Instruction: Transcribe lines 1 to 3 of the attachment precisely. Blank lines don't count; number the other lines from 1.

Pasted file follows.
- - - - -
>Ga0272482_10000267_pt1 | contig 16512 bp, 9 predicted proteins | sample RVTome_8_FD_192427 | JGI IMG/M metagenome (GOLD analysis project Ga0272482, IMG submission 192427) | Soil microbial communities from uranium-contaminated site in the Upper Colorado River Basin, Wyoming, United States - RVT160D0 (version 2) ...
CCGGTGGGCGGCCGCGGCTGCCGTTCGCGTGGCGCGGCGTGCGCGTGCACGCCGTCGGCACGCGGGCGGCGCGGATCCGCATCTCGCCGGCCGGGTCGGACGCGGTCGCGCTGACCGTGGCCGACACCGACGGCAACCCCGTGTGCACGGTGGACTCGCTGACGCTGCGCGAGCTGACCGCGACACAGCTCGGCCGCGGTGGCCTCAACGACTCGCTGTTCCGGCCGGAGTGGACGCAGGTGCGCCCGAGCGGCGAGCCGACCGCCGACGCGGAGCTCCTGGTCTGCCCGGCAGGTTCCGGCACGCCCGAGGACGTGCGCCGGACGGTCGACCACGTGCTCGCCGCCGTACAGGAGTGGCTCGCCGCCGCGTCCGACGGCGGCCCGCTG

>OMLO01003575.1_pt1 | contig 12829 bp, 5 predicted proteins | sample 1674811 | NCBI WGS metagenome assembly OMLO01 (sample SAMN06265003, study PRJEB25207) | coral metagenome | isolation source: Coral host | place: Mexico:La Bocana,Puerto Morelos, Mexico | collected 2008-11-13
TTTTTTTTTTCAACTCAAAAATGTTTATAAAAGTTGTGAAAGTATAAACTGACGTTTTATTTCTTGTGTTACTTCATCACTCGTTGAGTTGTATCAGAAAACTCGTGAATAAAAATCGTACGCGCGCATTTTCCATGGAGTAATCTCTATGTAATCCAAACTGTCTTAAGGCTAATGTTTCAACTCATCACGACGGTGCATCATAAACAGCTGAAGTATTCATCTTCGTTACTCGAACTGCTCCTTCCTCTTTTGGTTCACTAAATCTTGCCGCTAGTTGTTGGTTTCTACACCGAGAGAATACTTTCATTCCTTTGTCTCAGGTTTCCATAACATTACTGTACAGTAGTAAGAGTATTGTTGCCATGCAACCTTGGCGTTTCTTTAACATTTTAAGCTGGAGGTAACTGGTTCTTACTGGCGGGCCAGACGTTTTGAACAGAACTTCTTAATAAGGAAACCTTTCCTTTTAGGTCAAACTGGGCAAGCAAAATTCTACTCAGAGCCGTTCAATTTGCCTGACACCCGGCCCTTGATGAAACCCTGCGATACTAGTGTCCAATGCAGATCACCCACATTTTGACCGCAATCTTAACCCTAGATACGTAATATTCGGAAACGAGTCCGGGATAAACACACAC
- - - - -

>Ga0272482_10000267_pt1 | contig 16512 bp, 9 predicted proteins | sample RVTome_8_FD_192427 | JGI IMG/M metagenome (GOLD analysis project Ga0272482, IMG submission 192427) | Soil microbial communities from uranium-contaminated site in the Upper Colorado River Basin, Wyoming, United States - RVT160D0 (version 2) ...
CCGGTGGGCGGCCGCGGCTGCCGTTCGCGTGGCGCGGCGTGCGCGTGCACGCCGTCGGCACGCGGGCGGCGCGGATCCGCATCTCGCCGGCCGGGTCGGACGCGGTCGCGCTGACCGTGGCCGACACCGACGGCAACCCCGTGTGCACGGTGGACTCGCTGACGCTGCGCGAGCTGACCGCGACACAGCTCGGCCGCGGTGGCCTCAACGACTCGCTGTTCCGGCCGGAGTGGACGCAGGTGCGCCCGAGCGGCGAGCCGACCGCCGACGCGGAGCTCCTGGTCTGCCCGGCAGGTTCCGGCACGCCCGAGGACGTGCGCCGGACGGTCGACCACGTGCTCGCCGCCGTACAGGAGTGGCTCGCCGCCGCGTCCGACGGCGGCCCGCTG

>OMLO01003575.1_pt1 | contig 12829 bp, 5 predicted proteins | sample 1674811 | NCBI WGS metagenome assembly OMLO01 (sample SAMN06265003, study PRJEB25207) | coral metagenome | isolation source: Coral host | place: Mexico:La Bocana,Puerto Morelos, Mexico | collected 2008-11-13